Maternal Use of Media to Regulate Child Distress: A Double-Edged Sword? Longitudinal Links to Toddlers' Negative Emotionality

Avigail Gordon-Hacker, Noa Gueron-Sela

Research output: Contribution to journalArticlepeer-review

12 Scopus citations


Although the American Academy of Pediatrics recommends not to heavily rely on screen media devices to regulate children's distress, many parents often resort to this regulatory strategy. However, little is known about the long-term implications of using this strategy for children's emotional functioning. To address this issue, this study examined the longitudinal links between the use of media to regulate distress and children's negative emotionality (NE) during toddlerhood, a period in which children strongly rely on external regulation. We also examined whether children with initially high NE were more sensitive to the effects of this regulatory strategy on subsequent NE. Participants were 207 mothers who completed questionnaires assessing child NE, use of media to regulate distress, child screen time, and demographic covariates at 2 time points: 18 months (T1) and 26 months (T2) of children's age. Use of media to regulate child distress at T1 did not directly predict child NE at T2, and vice versa. However, there was a significant interaction between child NE and use of media to regulate distress at T1 in predicting NE at T2. Simple slopes analysis indicated that maternal use of media to regulate distress was positively related to increases in children's NE, but only for children with initially low NE, and not for children with initially high NE. Our findings can inform family-based prevention initiatives that may be delivered in community pediatric settings, aiming at promoting thoughtful use of media in young children's everyday lives.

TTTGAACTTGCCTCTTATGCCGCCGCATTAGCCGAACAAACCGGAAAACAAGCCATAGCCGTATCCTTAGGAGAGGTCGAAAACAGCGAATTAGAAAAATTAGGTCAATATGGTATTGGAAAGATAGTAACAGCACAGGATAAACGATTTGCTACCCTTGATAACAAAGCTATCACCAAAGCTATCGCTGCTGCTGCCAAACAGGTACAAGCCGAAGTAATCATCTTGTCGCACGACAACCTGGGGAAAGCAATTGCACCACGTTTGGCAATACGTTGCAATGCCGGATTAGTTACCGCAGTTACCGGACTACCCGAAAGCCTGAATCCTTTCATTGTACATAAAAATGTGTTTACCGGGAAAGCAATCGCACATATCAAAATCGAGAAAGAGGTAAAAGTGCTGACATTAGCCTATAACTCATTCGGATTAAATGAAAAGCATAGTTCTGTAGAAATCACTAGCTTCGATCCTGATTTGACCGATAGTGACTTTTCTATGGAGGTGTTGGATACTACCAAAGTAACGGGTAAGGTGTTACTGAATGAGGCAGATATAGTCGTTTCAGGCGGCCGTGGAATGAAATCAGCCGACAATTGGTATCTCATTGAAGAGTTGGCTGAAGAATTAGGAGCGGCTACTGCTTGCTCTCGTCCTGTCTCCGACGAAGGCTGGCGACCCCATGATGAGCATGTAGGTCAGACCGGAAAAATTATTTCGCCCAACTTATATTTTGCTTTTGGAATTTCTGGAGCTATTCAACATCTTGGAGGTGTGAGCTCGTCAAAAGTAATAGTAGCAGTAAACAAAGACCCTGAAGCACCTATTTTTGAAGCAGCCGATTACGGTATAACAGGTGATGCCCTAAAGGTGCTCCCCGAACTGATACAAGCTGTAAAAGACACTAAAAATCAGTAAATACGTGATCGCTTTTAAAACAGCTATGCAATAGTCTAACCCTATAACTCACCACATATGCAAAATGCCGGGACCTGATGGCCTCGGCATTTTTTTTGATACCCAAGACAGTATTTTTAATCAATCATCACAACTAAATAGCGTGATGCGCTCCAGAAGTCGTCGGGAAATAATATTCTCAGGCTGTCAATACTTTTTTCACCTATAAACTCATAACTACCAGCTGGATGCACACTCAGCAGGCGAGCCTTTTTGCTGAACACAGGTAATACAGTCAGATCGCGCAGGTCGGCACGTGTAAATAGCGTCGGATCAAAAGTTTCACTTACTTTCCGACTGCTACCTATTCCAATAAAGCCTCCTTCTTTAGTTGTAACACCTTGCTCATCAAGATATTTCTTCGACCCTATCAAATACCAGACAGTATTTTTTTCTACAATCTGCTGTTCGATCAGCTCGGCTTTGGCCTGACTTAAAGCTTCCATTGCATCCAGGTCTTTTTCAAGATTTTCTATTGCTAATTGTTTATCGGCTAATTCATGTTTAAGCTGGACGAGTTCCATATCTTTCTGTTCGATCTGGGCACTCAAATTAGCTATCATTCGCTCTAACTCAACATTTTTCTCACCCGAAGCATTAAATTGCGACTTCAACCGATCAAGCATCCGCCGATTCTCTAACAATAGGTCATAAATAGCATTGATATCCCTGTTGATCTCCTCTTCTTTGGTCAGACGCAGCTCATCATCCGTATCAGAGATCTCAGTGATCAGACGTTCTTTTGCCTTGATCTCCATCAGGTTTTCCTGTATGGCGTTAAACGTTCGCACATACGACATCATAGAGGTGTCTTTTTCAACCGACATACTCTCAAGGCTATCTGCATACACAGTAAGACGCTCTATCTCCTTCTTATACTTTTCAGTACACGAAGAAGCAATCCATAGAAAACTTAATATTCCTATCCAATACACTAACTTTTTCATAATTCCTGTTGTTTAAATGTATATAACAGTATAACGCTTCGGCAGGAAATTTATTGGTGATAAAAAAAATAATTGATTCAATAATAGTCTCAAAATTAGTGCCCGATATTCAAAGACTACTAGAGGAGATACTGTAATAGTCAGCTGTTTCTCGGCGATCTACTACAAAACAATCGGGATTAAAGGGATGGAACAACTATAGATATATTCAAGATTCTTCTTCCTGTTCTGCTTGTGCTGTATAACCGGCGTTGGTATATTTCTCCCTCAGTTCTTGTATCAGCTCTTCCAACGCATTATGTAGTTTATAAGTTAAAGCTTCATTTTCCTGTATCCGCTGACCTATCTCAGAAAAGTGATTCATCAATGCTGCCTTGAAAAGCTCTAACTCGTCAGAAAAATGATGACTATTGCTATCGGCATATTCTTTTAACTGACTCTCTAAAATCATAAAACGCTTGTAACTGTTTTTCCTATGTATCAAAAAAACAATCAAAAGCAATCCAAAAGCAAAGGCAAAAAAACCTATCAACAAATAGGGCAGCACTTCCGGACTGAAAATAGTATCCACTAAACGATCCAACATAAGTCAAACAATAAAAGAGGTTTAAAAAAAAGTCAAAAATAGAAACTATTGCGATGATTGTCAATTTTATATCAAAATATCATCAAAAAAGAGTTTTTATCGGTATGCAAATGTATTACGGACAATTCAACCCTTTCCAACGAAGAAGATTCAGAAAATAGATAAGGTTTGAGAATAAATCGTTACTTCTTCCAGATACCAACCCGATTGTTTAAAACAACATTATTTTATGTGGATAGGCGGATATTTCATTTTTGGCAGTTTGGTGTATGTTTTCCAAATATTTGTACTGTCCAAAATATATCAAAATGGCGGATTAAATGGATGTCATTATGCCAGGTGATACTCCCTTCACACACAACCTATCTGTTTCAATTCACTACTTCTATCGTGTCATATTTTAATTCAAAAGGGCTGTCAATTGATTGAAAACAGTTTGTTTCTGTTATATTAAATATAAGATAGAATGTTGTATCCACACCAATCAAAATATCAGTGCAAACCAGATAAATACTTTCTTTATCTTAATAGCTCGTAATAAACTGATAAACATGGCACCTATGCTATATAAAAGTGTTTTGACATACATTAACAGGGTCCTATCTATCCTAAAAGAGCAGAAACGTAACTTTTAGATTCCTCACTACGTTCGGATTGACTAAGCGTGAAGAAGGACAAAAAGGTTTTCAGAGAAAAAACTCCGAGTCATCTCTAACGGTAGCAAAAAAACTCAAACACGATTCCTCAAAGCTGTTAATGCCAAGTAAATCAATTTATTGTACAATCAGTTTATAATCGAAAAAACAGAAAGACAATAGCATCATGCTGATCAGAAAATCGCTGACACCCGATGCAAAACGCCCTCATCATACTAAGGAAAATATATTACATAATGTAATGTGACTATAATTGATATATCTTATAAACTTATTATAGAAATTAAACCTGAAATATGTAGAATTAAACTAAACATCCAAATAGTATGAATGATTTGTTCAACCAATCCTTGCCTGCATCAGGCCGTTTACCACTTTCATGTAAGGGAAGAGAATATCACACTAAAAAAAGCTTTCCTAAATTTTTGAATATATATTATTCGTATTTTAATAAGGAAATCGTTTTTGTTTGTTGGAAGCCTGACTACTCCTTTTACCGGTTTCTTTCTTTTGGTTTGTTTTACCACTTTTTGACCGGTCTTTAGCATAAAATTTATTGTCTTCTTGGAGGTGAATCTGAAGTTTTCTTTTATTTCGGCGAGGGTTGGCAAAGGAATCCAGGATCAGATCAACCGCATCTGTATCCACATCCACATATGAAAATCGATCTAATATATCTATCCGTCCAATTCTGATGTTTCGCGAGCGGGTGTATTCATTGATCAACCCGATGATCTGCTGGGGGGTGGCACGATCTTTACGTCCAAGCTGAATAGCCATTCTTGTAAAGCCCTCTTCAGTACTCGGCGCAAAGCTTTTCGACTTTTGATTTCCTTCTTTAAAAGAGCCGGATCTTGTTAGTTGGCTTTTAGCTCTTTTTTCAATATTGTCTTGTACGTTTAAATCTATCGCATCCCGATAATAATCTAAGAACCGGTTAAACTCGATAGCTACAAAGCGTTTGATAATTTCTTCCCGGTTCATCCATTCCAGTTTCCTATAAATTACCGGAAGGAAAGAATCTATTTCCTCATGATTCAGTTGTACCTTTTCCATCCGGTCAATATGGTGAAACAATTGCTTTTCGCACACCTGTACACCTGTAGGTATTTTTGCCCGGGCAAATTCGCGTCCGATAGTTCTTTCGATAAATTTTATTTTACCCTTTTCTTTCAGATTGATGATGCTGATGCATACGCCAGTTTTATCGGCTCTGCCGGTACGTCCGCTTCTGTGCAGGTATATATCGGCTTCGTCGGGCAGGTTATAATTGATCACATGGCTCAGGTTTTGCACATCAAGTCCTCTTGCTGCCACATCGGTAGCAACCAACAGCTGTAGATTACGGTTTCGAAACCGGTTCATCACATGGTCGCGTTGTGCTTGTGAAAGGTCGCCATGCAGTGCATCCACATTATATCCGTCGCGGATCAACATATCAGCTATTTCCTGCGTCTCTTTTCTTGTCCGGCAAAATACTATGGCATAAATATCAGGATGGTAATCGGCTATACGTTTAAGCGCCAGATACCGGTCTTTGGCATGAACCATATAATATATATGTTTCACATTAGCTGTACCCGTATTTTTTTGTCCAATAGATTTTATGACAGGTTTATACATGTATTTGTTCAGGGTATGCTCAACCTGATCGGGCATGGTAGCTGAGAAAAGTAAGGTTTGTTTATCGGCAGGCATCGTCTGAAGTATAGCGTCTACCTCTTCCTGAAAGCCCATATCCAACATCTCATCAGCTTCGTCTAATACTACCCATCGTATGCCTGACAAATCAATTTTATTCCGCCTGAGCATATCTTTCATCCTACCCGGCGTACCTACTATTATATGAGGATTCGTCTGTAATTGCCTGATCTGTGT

Original languageEnglish
Pages (from-to)400-405
Number of pages6
JournalCyberpsychology, Behavior, and Social Networking
Issue number6
StatePublished - 1 Jun 2020


  • differential susceptibility
  • early childhood
  • media use
  • negative emotionality
  • technoference

ASJC Scopus subject areas

  • Social Psychology
  • Communication
  • Applied Psychology
  • Human-Computer Interaction
  • Computer Science Applications


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